‘That Red House’ – A visit to a sustainable garden.

That Red House | she cooks, she gardens

On Sunday, P and I decided to do something a little different and headed up to Coromandel Valley to check out an Open Garden at a place known as ‘That Red House’, which is owned by Luke and Talia Borda. This was my first time going to an open garden and as we drove along the winding roads approaching the house we weren’t really sure what to expect.

‘That Red House’ is difficult to describe in one sentence. It is glorious. It is a large, 1,700 square meter block built on the side of a hill and surrounded by farmland in the heart of the foothills of Adelaide, South Australia. The property is home to a wonderful garden, lush and green with more than forty raised beds and over a dozen fruit and nut trees.

The garden sits at the top of a long driveway and surrounds a modern, sustainable house that is designed to be warm in winter and cool in summer. As we walked up the long gravel drive I felt an immediate mixture of both envy and awe.

I am told that the Borda’s love of productive gardening started several years ago after a health scare which lead to an entire re-think of their way of life. They established a small vegetable garden in the leafy-green suburb of Fullarton and soon found they were growing an abundance of crops in their modest-sized backyard. By 2009 they were ready to take things one step further and purchased the property in Coromandel Valley with a dream of building an energy-efficient house and a productive garden that would provide them with year-round fresh food.

The family had a long list of prerequisites, many of which are on my own list of ‘things I’d like to have’ including a vegie garden that is large enough to provide for the family, large rainwater tanks which can service said garden, an orchard and room for some chooks. Not ones to shy away from a challenge, the Borda’s set about planning their space without any formal training in garden design and only their previous backyard experience to go on.

When they started working the land they discovered that the soil was virtually non-existent with a mountain of clay and rock hiding underneath a shallow layer of topsoil. It was at this point the family decided to install raised beds as a way around their soil problems and, as you can see, they have not looked back.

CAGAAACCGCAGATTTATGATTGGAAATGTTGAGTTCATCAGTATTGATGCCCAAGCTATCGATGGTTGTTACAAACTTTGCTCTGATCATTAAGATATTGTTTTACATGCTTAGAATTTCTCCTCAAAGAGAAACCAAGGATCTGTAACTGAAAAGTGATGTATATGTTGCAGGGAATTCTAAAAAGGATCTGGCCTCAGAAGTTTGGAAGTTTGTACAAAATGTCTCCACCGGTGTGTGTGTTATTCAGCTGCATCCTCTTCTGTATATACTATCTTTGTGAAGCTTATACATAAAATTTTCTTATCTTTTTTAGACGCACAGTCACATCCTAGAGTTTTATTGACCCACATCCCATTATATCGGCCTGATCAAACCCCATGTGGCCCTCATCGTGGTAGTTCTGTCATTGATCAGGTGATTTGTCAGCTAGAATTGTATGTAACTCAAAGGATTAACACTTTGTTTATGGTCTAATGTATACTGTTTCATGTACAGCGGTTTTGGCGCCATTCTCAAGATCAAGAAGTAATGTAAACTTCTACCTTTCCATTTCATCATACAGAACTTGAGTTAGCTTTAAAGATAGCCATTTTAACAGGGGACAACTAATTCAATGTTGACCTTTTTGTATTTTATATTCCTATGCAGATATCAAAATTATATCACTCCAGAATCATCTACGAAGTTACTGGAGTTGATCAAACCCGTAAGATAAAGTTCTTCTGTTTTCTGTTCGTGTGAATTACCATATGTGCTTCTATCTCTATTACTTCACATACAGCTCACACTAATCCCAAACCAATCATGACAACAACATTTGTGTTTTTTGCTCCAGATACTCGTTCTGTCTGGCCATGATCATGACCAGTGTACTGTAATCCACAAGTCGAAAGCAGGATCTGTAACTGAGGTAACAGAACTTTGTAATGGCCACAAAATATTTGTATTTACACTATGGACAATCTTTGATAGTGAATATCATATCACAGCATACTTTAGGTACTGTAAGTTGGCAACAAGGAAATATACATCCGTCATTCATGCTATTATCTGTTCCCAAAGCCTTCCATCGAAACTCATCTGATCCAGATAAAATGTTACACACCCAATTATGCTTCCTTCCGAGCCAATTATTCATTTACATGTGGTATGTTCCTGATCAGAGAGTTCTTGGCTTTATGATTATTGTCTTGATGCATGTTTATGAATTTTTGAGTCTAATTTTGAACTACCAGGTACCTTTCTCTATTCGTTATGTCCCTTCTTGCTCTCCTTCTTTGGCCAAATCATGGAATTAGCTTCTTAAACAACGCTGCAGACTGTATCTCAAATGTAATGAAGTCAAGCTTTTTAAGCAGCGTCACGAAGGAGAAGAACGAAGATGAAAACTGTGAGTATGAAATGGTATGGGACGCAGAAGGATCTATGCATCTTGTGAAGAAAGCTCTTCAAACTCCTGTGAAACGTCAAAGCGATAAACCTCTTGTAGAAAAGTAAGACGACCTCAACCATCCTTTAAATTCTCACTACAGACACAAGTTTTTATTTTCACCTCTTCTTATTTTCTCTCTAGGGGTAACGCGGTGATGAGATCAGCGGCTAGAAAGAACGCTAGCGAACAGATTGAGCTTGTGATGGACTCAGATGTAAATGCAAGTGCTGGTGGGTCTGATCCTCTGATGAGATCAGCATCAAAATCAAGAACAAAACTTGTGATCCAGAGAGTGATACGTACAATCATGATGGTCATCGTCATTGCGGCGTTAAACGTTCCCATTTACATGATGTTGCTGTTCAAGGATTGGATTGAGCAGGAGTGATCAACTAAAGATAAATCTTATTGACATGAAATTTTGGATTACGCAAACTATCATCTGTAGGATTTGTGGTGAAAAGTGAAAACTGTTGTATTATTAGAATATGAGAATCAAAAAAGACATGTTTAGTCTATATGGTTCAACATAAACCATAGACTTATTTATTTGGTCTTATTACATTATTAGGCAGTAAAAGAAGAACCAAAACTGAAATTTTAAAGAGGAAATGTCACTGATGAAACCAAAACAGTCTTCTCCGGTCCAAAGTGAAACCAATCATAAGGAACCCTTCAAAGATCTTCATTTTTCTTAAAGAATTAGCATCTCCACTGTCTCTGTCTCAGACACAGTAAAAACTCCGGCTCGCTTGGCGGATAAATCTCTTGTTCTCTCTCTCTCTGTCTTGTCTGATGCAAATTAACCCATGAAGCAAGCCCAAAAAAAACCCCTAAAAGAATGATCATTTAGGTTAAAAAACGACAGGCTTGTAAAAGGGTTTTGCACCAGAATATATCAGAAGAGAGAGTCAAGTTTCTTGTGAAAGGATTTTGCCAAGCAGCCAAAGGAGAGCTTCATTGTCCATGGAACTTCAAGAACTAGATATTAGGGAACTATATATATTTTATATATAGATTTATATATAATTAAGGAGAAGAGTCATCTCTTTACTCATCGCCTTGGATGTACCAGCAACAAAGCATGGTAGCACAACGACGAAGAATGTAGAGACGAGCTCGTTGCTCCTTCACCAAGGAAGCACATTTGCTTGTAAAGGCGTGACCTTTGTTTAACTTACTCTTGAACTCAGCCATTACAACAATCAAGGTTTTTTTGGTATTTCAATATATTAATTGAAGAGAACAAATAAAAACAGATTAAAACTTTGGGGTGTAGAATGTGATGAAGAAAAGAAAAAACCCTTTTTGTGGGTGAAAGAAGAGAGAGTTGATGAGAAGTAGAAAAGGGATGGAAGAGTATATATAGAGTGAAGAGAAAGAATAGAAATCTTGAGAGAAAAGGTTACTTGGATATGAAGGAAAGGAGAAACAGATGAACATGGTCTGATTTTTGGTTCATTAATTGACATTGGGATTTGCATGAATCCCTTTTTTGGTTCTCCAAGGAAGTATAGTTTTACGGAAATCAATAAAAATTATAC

As you make your way around this garden it is clear that no stone has been left unturned and at every point consideration has been given to how best to utilise the space. Along the windows there are insect repellent plants which have helped keep Adelaide’s notoriously pesky mosquito population under control and even the front porch is put to use with a flourishing grapevine.

Passing through the side gate you are met with a small greenhouse which I took an instant warming to. Inside there are two raised beds which facilitate the growth of a select few summer vegies in winter (genius!) and also acts as a great place to nurse seedlings through that particularly precious stage of initial growth.

Past the greenhouse are two large rainwater tanks and more than a dozen raised beds, each burgeoning with fresh produce and displaying some novel uses of household objects to help support their growth. Off to the right of the garden is the chook house (made to mirror the shape of the main house) and a large run for them to roam. The chooks share their run with a small orchard which they help to keep weeded, fertilised and insect-free.

Back around to the other side of the house there are two large compost bins, more raised beds (including the single largest crop of basil I think I’ve ever seen!) and a closed in space for their resident pugs to enjoy the tranquillity. Everywhere you look in this garden there is something productive happening.